Re: Number of bugs - statistics
From: Arjan van de Ven
Date: Thu May 22 2008 - 18:19:35 EST
On Thu, 22 May 2008 19:50:08 +0300
Adrian Bunk <bunk@xxxxxxxxxx> wrote:
> > by various criteria: ALSA bugs
> > are numerous, which is not important for most enterprise server
> > users who would completely disregard this category, whereas desktop
> > users will probably concentrate on those more than any other.
> The majority of machines running Linux most likely runs with ARM CPUs.
and on a 2.4 kernel, and with likely with some binary modules at that.
it's cool to brag about market share, but these boxes unfortunately
don't have any value for Linux development.
> Show me any public source you want to use for getting serious data
> for this area.
You know, and I hate to say this, I'm getting a bit tired of your
attitude of just throwing up your arms at the problem and at the same
time trying to discredit anything and anybody who tries to improve the
situation. Really, it's not helping nor does it improve ANYTHING.
I gave you real data before based on first hand experience from
maintainers. We now have crash data, and we have data from every place
in the kernel that dumps a backtrace. We track regressions and we can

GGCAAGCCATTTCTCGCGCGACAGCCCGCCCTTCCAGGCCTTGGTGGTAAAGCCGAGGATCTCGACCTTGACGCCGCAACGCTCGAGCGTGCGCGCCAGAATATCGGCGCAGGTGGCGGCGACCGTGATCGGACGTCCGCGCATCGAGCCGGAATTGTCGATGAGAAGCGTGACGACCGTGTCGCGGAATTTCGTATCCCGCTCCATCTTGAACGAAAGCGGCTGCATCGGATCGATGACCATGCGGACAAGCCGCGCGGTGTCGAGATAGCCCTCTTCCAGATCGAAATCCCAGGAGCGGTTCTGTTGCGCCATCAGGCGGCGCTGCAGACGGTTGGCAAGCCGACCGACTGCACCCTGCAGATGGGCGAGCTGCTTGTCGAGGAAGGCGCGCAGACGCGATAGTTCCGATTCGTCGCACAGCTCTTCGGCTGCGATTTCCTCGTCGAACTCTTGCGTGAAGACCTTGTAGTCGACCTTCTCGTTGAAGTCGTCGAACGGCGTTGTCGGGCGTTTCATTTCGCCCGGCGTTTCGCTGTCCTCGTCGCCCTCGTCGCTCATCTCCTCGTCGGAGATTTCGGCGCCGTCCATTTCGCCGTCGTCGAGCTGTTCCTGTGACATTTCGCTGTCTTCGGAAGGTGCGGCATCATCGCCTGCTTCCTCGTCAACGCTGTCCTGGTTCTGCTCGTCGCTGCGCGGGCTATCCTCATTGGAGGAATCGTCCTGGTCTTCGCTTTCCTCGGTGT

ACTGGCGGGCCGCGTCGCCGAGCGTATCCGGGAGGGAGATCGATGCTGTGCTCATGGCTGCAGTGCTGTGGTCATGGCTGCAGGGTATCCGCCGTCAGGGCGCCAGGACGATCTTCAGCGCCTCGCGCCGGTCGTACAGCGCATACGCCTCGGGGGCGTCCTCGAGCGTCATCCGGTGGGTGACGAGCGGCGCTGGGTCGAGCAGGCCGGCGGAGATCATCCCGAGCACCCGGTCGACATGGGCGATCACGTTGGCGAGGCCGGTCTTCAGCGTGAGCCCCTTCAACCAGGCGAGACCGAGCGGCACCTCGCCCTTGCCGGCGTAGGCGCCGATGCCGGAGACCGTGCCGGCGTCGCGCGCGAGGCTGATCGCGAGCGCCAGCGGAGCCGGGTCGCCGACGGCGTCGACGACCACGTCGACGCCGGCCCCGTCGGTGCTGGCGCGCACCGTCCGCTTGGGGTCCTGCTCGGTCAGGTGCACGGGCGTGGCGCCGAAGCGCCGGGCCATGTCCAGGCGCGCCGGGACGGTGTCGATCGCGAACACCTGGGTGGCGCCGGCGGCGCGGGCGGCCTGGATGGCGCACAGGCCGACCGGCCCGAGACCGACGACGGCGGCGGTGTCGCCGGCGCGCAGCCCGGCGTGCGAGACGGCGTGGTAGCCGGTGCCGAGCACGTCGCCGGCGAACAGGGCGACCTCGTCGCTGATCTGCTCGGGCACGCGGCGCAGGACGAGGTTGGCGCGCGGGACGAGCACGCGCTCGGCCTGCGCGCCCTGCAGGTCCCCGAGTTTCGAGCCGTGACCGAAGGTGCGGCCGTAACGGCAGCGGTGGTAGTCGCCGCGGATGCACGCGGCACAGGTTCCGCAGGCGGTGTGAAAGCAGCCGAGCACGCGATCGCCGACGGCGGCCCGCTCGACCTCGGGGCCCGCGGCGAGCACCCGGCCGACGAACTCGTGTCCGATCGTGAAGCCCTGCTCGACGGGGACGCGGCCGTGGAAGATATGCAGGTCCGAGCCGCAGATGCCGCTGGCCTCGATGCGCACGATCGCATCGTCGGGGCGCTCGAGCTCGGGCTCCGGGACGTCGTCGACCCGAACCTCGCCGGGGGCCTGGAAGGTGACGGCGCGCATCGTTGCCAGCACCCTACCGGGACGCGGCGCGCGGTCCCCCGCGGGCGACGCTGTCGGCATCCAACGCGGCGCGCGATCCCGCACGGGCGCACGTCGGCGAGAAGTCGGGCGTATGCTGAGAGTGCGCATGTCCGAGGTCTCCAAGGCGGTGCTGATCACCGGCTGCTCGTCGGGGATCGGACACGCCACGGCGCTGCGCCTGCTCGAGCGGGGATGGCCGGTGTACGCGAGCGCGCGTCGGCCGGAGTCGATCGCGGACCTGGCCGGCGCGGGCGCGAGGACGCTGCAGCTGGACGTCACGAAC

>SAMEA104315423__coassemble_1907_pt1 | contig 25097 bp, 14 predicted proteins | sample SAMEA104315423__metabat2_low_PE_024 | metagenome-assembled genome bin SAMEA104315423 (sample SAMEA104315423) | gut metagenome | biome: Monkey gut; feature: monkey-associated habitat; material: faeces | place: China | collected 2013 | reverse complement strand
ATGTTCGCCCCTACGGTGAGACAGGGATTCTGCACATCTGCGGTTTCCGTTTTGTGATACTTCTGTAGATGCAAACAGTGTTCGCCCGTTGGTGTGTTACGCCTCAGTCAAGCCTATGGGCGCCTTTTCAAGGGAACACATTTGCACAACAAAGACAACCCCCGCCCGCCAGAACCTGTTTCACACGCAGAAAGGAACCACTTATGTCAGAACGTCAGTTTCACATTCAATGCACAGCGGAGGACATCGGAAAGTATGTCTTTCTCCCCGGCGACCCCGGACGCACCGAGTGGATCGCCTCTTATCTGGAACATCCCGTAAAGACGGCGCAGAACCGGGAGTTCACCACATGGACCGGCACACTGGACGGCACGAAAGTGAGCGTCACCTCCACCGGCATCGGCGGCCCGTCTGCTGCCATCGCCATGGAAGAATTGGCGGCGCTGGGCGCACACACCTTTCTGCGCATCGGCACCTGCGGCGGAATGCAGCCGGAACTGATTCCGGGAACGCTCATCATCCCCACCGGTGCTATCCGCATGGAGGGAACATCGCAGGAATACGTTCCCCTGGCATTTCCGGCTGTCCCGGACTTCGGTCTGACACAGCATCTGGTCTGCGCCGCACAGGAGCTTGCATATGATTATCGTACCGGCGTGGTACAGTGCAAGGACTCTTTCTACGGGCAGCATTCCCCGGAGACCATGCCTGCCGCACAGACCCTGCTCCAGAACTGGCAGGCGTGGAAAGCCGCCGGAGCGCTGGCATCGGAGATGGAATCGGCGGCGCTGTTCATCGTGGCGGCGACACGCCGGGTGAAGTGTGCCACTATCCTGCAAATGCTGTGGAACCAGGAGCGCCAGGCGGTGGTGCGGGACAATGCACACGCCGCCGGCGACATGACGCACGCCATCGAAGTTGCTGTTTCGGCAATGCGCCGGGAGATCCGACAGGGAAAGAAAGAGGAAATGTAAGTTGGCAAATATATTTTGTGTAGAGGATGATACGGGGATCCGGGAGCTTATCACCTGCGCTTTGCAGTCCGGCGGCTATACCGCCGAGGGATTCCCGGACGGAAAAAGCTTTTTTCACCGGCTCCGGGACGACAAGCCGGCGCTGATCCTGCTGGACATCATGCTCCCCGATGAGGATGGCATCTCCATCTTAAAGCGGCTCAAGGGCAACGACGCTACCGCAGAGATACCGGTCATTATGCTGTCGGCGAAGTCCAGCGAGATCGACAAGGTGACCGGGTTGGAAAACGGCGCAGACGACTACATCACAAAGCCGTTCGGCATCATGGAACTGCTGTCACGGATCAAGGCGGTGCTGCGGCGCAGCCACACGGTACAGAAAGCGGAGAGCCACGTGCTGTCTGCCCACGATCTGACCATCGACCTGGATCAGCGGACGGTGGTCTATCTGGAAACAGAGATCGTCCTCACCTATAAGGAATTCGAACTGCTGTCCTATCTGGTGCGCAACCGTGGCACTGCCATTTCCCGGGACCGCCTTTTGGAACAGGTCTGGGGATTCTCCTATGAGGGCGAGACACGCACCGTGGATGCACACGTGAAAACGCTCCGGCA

show that we attack the majority of those very agressively, and Linus
has delayed releases for serious regressions. Just throwing your hands
in the air and saying "it's hard don't even try and I don't want you to
try" doesn't cut it.
Are we perfect? No. Can we do better? Absolutely. Should we try to do
better? YES PLEASE. Lets get constructive and try to make things better.
In the past, a few simple things improved the situation, such as
printk'ing the kernel version in the oops, as well as (longer back)
kksymoops. Or think of things like lockdep, or the pagealloc-debug
stuff. Going forward there are things we can do to improve things in the
kernel, even if you don't have hardware. We need to make the kernel
more selfdiagnosing. Detecting the problem, and if it's likely a
driver/hw interaction bug, sticking in a WARN_ON(). That's the sort of
thing even starting kernel developers can do to help improve the
quality even wihtout hardware access, because it helps us improve the
quality of bugreports, and it improves our ability to find patterns and
group duplicates into a top 10.
Adrian, how about working on that sort of thing rather than keep saying
"impossible, we're doomed"... pretty please?
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